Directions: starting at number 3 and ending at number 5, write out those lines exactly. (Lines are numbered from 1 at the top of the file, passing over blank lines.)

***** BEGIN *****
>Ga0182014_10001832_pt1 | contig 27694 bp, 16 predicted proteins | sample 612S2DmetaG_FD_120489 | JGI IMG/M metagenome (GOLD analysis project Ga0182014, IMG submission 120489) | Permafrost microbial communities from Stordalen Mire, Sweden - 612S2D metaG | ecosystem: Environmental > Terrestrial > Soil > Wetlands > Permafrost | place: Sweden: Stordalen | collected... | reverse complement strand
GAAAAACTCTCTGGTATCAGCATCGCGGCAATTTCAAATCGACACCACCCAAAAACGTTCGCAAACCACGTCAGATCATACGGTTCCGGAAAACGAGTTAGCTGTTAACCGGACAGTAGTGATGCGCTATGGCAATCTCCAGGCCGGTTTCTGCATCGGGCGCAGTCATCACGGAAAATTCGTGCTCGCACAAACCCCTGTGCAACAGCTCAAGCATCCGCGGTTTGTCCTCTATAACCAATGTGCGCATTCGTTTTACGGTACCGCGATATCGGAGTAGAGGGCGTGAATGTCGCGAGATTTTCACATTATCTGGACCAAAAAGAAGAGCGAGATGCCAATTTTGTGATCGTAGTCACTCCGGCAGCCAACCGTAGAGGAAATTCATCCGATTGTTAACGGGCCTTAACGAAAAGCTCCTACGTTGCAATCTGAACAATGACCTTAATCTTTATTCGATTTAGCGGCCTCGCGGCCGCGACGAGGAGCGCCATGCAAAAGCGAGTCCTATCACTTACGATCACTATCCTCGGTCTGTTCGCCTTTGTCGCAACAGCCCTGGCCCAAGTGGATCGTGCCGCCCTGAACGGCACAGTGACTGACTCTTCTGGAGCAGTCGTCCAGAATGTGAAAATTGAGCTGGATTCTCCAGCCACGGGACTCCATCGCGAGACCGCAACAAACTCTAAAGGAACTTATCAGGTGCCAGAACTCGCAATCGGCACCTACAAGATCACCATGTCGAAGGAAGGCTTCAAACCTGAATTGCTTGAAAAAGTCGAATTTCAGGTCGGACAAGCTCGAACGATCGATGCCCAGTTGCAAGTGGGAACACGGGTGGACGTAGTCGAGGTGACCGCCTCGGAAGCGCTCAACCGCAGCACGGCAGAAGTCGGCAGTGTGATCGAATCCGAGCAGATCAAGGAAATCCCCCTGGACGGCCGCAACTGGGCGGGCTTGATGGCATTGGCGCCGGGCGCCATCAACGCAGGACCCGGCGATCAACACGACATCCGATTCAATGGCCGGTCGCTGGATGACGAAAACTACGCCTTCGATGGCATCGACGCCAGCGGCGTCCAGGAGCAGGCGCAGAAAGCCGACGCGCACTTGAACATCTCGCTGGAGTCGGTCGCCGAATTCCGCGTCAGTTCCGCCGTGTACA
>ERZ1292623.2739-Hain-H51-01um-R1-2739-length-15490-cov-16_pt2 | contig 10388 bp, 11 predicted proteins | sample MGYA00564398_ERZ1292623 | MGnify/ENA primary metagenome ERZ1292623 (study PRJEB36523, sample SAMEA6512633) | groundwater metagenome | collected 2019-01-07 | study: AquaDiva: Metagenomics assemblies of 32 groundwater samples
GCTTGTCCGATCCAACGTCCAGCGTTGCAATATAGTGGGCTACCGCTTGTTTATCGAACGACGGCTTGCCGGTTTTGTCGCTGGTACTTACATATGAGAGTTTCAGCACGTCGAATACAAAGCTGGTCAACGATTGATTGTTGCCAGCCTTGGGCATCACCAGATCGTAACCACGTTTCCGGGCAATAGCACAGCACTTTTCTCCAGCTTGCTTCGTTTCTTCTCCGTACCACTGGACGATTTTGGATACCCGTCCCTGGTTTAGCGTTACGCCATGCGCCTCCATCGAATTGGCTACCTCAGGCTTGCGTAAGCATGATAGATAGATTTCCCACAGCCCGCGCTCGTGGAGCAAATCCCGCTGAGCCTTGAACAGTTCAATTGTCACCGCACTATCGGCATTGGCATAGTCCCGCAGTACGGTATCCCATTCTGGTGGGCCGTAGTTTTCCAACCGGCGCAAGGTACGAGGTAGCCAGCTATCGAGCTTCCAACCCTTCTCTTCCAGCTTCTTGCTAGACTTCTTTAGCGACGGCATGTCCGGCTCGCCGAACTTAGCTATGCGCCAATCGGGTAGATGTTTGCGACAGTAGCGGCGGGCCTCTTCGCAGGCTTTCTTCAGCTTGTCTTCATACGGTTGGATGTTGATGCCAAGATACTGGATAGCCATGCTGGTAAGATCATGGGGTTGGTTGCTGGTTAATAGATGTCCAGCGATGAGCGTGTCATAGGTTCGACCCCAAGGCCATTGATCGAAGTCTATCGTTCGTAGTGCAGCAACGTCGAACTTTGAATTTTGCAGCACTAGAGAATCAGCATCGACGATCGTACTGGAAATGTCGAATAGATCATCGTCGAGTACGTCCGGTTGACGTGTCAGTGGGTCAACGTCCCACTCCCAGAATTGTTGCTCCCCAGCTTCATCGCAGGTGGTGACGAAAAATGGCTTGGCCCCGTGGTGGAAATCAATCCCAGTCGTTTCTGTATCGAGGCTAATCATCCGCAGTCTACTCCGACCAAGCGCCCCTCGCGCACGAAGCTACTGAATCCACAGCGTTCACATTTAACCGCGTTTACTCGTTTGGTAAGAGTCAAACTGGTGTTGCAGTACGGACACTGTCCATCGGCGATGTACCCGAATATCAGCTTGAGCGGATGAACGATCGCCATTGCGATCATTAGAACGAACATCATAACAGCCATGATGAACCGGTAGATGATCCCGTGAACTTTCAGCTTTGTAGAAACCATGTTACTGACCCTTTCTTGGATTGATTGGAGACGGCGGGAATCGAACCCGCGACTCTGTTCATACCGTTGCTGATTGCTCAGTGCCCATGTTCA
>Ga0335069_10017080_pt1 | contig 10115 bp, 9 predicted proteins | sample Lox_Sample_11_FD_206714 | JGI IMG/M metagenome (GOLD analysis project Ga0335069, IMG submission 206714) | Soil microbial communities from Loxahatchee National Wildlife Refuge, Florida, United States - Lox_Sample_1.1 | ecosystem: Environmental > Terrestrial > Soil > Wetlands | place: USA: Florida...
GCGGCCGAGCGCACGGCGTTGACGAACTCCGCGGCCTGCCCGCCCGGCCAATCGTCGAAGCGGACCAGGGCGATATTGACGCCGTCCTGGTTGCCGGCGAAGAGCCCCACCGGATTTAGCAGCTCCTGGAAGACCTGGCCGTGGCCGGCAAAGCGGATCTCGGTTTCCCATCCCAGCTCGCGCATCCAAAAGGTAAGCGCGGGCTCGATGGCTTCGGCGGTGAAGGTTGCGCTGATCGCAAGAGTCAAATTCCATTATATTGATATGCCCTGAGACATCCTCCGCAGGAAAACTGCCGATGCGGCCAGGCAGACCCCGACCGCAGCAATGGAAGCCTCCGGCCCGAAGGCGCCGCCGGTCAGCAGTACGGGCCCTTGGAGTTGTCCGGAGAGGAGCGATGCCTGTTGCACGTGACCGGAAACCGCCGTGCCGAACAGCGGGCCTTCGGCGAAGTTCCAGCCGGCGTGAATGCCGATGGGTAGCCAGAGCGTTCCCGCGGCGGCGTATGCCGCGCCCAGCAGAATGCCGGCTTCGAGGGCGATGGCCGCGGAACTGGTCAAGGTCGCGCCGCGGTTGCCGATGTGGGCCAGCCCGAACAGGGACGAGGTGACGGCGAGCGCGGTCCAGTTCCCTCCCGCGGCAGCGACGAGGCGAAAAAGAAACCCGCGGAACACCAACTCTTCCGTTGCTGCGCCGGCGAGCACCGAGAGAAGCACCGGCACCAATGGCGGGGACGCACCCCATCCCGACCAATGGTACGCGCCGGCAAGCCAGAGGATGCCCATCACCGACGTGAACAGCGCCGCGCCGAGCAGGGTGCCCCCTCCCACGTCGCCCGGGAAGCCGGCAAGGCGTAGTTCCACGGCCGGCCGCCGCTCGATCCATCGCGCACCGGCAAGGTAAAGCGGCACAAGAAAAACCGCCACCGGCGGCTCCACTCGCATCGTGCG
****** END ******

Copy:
>ERZ1292623.2739-Hain-H51-01um-R1-2739-length-15490-cov-16_pt2 | contig 10388 bp, 11 predicted proteins | sample MGYA00564398_ERZ1292623 | MGnify/ENA primary metagenome ERZ1292623 (study PRJEB36523, sample SAMEA6512633) | groundwater metagenome | collected 2019-01-07 | study: AquaDiva: Metagenomics assemblies of 32 groundwater samples
GCTTGTCCGATCCAACGTCCAGCGTTGCAATATAGTGGGCTACCGCTTGTTTATCGAACGACGGCTTGCCGGTTTTGTCGCTGGTACTTACATATGAGAGTTTCAGCACGTCGAATACAAAGCTGGTCAACGATTGATTGTTGCCAGCCTTGGGCATCACCAGATCGTAACCACGTTTCCGGGCAATAGCACAGCACTTTTCTCCAGCTTGCTTCGTTTCTTCTCCGTACCACTGGACGATTTTGGATACCCGTCCCTGGTTTAGCGTTACGCCATGCGCCTCCATCGAATTGGCTACCTCAGGCTTGCGTAAGCATGATAGATAGATTTCCCACAGCCCGCGCTCGTGGAGCAAATCCCGCTGAGCCTTGAACAGTTCAATTGTCACCGCACTATCGGCATTGGCATAGTCCCGCAGTACGGTATCCCATTCTGGTGGGCCGTAGTTTTCCAACCGGCGCAAGGTACGAGGTAGCCAGCTATCGAGCTTCCAACCCTTCTCTTCCAGCTTCTTGCTAGACTTCTTTAGCGACGGCATGTCCGGCTCGCCGAACTTAGCTATGCGCCAATCGGGTAGATGTTTGCGACAGTAGCGGCGGGCCTCTTCGCAGGCTTTCTTCAGCTTGTCTTCATACGGTTGGATGTTGATGCCAAGATACTGGATAGCCATGCTGGTAAGATCATGGGGTTGGTTGCTGGTTAATAGATGTCCAGCGATGAGCGTGTCATAGGTTCGACCCCAAGGCCATTGATCGAAGTCTATCGTTCGTAGTGCAGCAACGTCGAACTTTGAATTTTGCAGCACTAGAGAATCAGCATCGACGATCGTACTGGAAATGTCGAATAGATCATCGTCGAGTACGTCCGGTTGACGTGTCAGTGGGTCAACGTCCCACTCCCAGAATTGTTGCTCCCCAGCTTCATCGCAGGTGGTGACGAAAAATGGCTTGGCCCCGTGGTGGAAATCAATCCCAGTCGTTTCTGTATCGAGGCTAATCATCCGCAGTCTACTCCGACCAAGCGCCCCTCGCGCACGAAGCTACTGAATCCACAGCGTTCACATTTAACCGCGTTTACTCGTTTGGTAAGAGTCAAACTGGTGTTGCAGTACGGACACTGTCCATCGGCGATGTACCCGAATATCAGCTTGAGCGGATGAACGATCGCCATTGCGATCATTAGAACGAACATCATAACAGCCATGATGAACCGGTAGATGATCCCGTGAACTTTCAGCTTTGTAGAAACCATGTTACTGACCCTTTCTTGGATTGATTGGAGACGGCGGGAATCGAACCCGCGACTCTGTTCATACCGTTGCTGATTGCTCAGTGCCCATGTTCA
>Ga0335069_10017080_pt1 | contig 10115 bp, 9 predicted proteins | sample Lox_Sample_11_FD_206714 | JGI IMG/M metagenome (GOLD analysis project Ga0335069, IMG submission 206714) | Soil microbial communities from Loxahatchee National Wildlife Refuge, Florida, United States - Lox_Sample_1.1 | ecosystem: Environmental > Terrestrial > Soil > Wetlands | place: USA: Florida...